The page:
2. Pork Roll will never exist again.

Say goodbye to the beautiful luxury that is pork roll, egg, and cheese on a bagel. In fact, say goodbye to high-quality breakfast sandwiches completely.

3. Dealing with people who use Papa Johns, Pizza Hut, or Dominos as their go-to pizza.

It's weird learning that a lot of the country considers chain pizza to be good pizza. You're forever wishing you could expose them to a real, local, family-style, Italian-owned pizza shop. It's also a super hard adjustment to not have a pizza place on every single block anymore.

4. You probably encounter people that are genuinely friendly.

Sure Jersey contains its fair share of friendly people, but as a whole, it's a huge difference from somewhere like the South. People will honestly, genuinely smile and converse with strangers, and it takes some time to not find it sketchy.

5. People drive way slower and calmer.

You start to become embarrassed by the road rage that has been implanted in your soul. You'll get cut off, flipped off, and honked at way less. In fact, no one even honks, almost ever.

6. You realize that not everyone lives an hour from the shore.

Being able to wake up and text your friends for a quick beach trip on your day off is a thing of the past. No one should have to live this way.

7. You almost speak a different language.

The lingo and slang used in the Jersey area is... unique. It's totally normal until you leave, but then you find yourself receiving funny looks for your jargon and way fewer people relating to your humor. People don't say "jawn" in place of every noun.

8. Hoagies are never the same.

Or as others would say, "subs." There is nothing even close in comparison.

9. Needing Wawa more than life, and there's no one to relate.

When you complain to your friends about missing Wawa, they have no reaction. Their only response is to ask what it is, but there's no rightful explanation that can capture why it is so much better than just some convenient store.

10. You have to learn to pump gas. Eventually.

After a long period of avoidance and reluctance, I can now pump gas. The days of pulling up, rolling down your window, handing over your card and yelling "Fill it up regular please!" are over. When it's raining or cold, you miss this the most.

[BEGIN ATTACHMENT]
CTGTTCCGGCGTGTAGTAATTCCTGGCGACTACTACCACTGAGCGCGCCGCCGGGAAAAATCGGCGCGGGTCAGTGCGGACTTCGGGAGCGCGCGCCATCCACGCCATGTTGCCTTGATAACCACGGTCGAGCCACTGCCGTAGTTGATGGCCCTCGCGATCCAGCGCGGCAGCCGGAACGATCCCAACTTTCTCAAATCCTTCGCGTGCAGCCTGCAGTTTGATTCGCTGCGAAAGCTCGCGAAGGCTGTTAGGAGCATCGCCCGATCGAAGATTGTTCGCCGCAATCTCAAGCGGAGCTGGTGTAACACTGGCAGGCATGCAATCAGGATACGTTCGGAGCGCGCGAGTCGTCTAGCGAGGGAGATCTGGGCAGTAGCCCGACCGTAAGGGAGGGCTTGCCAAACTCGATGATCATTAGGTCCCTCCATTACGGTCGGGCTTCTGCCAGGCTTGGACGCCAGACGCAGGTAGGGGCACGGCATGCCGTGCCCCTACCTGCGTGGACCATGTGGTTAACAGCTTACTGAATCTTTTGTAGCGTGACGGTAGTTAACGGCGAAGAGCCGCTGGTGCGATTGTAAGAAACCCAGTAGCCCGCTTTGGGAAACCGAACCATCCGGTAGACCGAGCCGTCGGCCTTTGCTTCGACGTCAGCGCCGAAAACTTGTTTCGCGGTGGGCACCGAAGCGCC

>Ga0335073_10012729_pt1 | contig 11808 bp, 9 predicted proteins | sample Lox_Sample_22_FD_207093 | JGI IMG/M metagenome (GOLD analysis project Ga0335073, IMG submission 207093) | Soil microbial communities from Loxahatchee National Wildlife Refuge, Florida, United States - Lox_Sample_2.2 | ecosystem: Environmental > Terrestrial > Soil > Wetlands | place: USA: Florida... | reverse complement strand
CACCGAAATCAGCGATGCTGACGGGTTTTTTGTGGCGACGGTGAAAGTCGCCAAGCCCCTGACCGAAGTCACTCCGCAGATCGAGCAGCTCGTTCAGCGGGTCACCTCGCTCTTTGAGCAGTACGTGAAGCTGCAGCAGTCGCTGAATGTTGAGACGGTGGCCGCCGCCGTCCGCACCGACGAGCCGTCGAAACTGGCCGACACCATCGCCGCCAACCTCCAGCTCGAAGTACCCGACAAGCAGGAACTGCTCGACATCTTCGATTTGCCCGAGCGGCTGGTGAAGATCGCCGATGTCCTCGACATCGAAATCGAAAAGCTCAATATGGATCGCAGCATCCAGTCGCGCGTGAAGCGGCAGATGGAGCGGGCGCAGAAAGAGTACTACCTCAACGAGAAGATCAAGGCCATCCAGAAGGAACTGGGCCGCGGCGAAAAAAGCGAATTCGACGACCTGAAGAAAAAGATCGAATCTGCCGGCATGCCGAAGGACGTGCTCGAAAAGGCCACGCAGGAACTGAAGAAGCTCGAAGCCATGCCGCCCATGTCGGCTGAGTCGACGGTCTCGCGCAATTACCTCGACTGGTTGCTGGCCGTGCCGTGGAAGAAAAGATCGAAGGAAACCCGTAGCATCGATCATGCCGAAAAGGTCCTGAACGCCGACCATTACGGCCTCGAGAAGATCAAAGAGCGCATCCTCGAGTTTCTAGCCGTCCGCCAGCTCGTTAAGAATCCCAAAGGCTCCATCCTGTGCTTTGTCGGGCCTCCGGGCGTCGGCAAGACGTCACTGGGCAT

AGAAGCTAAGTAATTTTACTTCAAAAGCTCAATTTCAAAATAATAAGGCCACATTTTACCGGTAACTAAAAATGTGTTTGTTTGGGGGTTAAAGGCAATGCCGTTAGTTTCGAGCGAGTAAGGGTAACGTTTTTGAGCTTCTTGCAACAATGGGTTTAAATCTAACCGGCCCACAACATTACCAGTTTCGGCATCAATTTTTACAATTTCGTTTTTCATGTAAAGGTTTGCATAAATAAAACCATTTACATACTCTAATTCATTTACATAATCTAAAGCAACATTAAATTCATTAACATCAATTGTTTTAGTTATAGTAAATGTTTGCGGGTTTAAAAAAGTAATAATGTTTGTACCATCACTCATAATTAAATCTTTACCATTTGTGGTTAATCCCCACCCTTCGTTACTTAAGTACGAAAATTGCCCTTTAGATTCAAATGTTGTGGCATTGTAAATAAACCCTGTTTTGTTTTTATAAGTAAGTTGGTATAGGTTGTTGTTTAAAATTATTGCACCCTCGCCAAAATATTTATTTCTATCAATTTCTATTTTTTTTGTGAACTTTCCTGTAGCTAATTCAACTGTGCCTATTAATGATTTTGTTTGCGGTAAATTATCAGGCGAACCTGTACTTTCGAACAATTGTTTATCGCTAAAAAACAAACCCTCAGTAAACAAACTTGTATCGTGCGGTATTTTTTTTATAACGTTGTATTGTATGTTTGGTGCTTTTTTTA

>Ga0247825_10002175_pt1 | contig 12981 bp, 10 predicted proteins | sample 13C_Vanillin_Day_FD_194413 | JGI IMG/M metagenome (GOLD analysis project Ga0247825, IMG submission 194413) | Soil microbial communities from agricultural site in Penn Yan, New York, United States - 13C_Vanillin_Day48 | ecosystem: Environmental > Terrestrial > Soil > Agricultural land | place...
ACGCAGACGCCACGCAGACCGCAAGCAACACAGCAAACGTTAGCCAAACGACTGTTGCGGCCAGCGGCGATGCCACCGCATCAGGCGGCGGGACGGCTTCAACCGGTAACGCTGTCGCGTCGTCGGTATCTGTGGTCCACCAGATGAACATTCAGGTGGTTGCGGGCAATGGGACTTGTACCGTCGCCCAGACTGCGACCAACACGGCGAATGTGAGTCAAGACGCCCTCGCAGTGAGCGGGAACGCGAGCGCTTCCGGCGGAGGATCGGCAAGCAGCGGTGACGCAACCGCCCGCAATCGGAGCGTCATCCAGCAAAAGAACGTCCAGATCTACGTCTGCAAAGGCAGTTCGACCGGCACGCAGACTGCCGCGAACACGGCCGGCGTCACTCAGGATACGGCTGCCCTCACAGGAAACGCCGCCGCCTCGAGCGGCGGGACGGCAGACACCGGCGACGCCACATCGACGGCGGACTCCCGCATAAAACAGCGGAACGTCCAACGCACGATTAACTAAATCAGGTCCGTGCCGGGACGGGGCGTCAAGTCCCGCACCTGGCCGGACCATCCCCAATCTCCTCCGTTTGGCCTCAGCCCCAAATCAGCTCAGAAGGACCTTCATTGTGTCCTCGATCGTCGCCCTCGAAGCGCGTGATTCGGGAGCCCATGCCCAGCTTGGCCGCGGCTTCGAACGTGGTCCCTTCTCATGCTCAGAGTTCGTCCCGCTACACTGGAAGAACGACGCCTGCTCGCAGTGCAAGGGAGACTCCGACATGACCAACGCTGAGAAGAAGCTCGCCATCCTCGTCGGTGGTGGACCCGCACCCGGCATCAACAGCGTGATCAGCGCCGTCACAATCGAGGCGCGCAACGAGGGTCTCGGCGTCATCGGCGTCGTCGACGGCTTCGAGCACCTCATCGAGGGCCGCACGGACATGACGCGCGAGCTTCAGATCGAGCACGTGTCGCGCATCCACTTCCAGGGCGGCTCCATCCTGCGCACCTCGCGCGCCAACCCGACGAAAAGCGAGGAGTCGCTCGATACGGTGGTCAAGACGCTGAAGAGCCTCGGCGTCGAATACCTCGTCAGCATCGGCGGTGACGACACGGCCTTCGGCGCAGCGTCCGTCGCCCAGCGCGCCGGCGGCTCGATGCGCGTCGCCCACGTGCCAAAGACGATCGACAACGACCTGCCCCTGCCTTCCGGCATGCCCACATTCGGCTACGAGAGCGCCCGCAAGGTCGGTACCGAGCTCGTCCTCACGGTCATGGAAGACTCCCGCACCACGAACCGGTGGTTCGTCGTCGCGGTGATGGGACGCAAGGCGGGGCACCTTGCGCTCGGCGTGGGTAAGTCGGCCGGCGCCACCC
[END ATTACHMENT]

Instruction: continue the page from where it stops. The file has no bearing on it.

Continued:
11. Your average pace of walking is suddenly very above-average.

Your friends will complain that you're walking too fast - when in reality - that was probably your slow-paced walk. Getting stuck behind painfully slow people is your utmost inconvenience.

12. You're asked about "Jersey Shore" way too often.

No, I don't know Snooki. No, our whole state and shore is not actually like that. We have 130 miles of some of the best beach towns in the country.

13. You can't casually mention NYC without people idealizing some magical, beautiful city.

Someone who has never been there has way too perfect an image of it. The place is quite average and dirty. Don't get me wrong, I love a good NYC day trip as much as the next person, but that's all it is to you... a day trip.

14. The lack of swearing is almost uncomfortable.

Jerseyans are known for their foul mouths, and going somewhere that isn't as aggressive as us is quite a culture adjustment.

15. No more jughandles.

No longer do you have to get in the far right lane to make a left turn.

16. You realize that other states are not nearly as extreme about their North/South division.

We literally consider them two different states. There are constant arguments and debates about it. The only thing that North and South Jersey can agree on is that a "Central Jersey" does not exist.

17. Most places also are not in a war over meat.

"Pork roll" or "taylor ham"... The most famous debate amongst North and South Jersey. It's quite a stupid argument, however, considering it is definitely pork roll.

18. You realize you were spoiled with fresh produce.

After all, it's called the "Garden State" for a reason. Your mouth may water just by thinking about some fresh Jersey corn.

19. You'll regret taking advantage of your proximity to everything.

Super short ride to the beach and a super short ride to Philly or NYC. Why was I ever bored?

20. Lastly, you realize how much pride you actually have in the "armpit of America," even if you claimed to dislike it before.

After all, there aren't many places with quite as much pride. You find yourself defending your state at all necessary moments, even if you never thought that would be the case.

Cover Image Credit: Travel Channel

Related Content

Connect with a generation
of new voices.

We are students, thinkers, influencers, and communities sharing our ideas with the world. Join our platform to create and discover content that actually matters to you.